Unless they specifically request a lengthy work history, you can leave off how you became a first-time manager in 1988, or your college internship back in 1975. You can also skip the explanations of jobs that have nothing to do with your current career aspirations.
Remember, the goal is to tailor your resume to the job you’re applying for, and to give the person reading your resume only the most relevant information for this specific job they’re hiring for.
So, to wrap up this popular question, the goal is to offer a concise summary of your work experience, not to fill as many pages as possible. Whether it takes one, two, or three pages all depends on where you are in your career.
Entry-Level Resume Length
If you’ve recently graduated college or are vying for entry-level positions, a one-page resume probably makes the most sense.
Employers hiring for these roles expect you to have little to no experience since you’re just starting out. Trying to fill more than one page with irrelevant information is only going to waste everyone’s time.
You’ll make more of a lasting impression by packing that single page with solid information—proving that you’re the right candidate in the briefest way possible.
But there is a caveat here: If you spent your college or post-grad years active in professional organizations and internships, you should toss out the one-page resume myth.
A two-page resume will help you to show off the substantial list of achievements you’ve earned and set you apart from the stack of other candidates. As long as this experience is relevant and you lean into the facts, you’ll gain a significant competitive advantage.
Professional and Executive Resume Length
When you’re contending for jobs higher up the career ladder, hiring managers will expect to see a resume longer than one page. Anything less could be a red flag that you don’t have the right experience.
Two pages will give you a better opportunity to clearly express your qualifications, accomplishments, and experience without cutting essential details.
Don’t have enough information to fill two pages? Try weaving in some of your cover letter points to shrink the gaps, add images/charts, or work in more keywords from the job description.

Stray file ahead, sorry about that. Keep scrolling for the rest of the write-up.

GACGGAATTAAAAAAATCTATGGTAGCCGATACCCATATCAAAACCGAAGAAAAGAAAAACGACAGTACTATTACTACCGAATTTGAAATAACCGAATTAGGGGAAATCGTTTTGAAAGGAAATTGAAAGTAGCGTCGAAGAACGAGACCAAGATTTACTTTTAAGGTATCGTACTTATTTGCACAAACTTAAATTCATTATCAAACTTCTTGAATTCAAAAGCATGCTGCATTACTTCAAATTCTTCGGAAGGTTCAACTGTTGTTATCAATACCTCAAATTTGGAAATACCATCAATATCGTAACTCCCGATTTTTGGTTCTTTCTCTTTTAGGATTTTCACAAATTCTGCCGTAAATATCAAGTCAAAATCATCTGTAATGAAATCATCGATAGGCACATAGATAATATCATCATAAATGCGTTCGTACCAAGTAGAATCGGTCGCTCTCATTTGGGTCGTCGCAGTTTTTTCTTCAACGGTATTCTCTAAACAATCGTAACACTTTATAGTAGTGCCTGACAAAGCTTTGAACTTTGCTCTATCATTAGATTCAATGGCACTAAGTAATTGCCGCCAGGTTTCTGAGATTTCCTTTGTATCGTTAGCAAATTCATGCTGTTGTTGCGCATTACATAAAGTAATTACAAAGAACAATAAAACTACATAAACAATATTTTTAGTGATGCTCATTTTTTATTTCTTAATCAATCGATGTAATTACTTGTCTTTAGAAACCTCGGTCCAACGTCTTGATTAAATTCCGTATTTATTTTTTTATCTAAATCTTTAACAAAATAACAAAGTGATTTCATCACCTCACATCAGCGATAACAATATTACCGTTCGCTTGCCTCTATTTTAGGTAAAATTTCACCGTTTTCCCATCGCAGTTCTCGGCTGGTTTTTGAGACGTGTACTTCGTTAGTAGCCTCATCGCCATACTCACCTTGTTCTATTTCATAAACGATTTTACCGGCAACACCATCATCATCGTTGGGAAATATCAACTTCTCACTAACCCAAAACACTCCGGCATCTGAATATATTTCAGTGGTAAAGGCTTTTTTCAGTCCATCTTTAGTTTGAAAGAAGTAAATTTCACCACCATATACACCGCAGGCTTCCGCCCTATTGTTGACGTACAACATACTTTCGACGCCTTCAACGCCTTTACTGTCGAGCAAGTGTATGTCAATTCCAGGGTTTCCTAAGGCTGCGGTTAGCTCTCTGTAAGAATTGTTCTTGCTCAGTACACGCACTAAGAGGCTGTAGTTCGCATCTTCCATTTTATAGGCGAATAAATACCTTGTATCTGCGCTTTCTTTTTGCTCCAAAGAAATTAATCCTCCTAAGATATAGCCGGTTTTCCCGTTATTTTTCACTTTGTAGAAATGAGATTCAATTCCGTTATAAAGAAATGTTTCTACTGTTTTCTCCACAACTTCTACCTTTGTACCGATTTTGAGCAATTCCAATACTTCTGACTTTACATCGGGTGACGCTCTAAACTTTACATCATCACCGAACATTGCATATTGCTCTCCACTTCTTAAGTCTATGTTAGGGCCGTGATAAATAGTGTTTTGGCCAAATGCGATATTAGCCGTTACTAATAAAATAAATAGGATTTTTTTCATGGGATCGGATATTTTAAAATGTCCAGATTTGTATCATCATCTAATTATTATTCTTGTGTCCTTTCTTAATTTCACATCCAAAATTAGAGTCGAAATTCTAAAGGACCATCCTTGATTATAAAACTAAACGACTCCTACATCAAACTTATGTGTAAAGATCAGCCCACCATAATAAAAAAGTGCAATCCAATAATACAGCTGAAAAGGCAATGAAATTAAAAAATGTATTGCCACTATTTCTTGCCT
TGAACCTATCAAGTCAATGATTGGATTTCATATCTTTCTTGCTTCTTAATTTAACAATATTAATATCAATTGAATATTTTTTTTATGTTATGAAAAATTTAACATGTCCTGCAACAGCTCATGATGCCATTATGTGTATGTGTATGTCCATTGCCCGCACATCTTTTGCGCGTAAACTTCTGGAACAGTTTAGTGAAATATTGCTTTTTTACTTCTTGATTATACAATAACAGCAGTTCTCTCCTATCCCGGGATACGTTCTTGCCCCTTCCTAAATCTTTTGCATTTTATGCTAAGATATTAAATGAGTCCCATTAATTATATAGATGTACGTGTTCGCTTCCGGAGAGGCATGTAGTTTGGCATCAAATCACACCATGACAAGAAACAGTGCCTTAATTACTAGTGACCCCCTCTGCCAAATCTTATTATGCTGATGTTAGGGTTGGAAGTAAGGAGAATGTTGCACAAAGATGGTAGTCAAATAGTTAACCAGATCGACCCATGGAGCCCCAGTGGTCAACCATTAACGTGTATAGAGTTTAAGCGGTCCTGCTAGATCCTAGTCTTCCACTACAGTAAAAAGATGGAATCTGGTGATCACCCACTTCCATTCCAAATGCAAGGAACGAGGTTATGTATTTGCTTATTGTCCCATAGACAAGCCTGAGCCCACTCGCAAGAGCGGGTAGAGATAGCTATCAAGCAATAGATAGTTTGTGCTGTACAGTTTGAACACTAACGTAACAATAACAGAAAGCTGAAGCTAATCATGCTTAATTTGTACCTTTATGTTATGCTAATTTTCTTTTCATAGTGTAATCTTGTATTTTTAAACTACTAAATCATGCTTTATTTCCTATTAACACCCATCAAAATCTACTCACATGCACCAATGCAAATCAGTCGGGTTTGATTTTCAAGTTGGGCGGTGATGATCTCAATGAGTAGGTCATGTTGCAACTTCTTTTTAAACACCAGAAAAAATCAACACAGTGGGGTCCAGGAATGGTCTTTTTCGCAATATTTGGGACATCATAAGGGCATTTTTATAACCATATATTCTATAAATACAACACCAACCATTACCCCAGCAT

The opposite is also true: If you’re overflowing two pages, move some of that information to your cover letter to condense your resume.
Professional and Executive Resume Writing and Editing Tips
In this competitive job-seeking tier, you must:
Spotlight the unique experience you bring to the table. Your years of work history should highlight the specific value you’ll bring to a company, not what every other candidate will also include.
Focus less on soft skills (unless they pertain to the actual position). Someone with your experience will be expected to have mastered these by now.
Use a persuasive writing style. Compelling, convincing writing will strengthen and shorten your resume at the same time. Doing this also ensures that your resume will be engaging and impactful for a hiring manager who is busy reading hundreds of other resumes.
Think about the white space. Another way to help your resume stand out is by not filling it to the brim. Adding a visual white space or blank space makes a longer resume easier to read. It also provides a more modern, eye-catching layout.
Adding elements like charts and graphs can help break up your text and emphasize crucial points without adding more sentences.
These tips will help you to pare down a two-and-a-half or three-page resume. But there are times when you may need all three pages.
When to Fill Three Pages on Your Resume
Sometimes you can’t pare down a career’s worth of accomplishments to a two-page resume. So if you’re trimming too much essential info, a three-page resume may be in order.
However, you shouldn’t use this third page just to spill 30+ years of experience.
Save this last page for:
- Publications in which you’ve been mentioned—or even published.
- Extensive education you’ve received
- Awards, recognition, and accomplishments you haven’t previously mentioned in your resume
Page three is the perfect place to showcase these standout achievements.
If your resume has been concise and full of action verbs and stats thus far, a hiring manager will not only be tempted to see what’s on the last page but maybe even excited about reading further.
They’ll happily scan a page of honors because it gives them talking points to mention when discussing who should be called in for an interview. This page may also weigh heavily in their final decision.
Final Thoughts on Resume Length
Although there’s no hard-and-fast rule regarding your resume length—despite what you may have heard—you don’t want to go overboard in the hopes of looking more experienced.
You can prove your worth using action verbs, persuasive language, and concise sentences that show you have the experience and skills necessary to succeed in this new position. So get out all your strongest points first, and keep editing until your statements are brief, powerful, and memorable.
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About the author
Jessica Hernandez, President, CEO & Founder of Great Resumes Fast
Hi, I’m Jessica. I started this company back in 2008 after more than a decade directing hiring practices at Fortune 500 companies.
What started as a side hustle (before that was even a word!) helping friends of friends with their resumes has now grown into a company that serves hundreds of happy clients a year. But the personal touch? I’ve kept that.
You might have seen me featured as a resume expert in publications like Forbes, Fast Company, and Fortune. And in 2020, I was honored to be named as a LinkedIn Top Voice of the year!
I’m so glad you’re here, and I can’t wait to help you find your next perfect-fit position!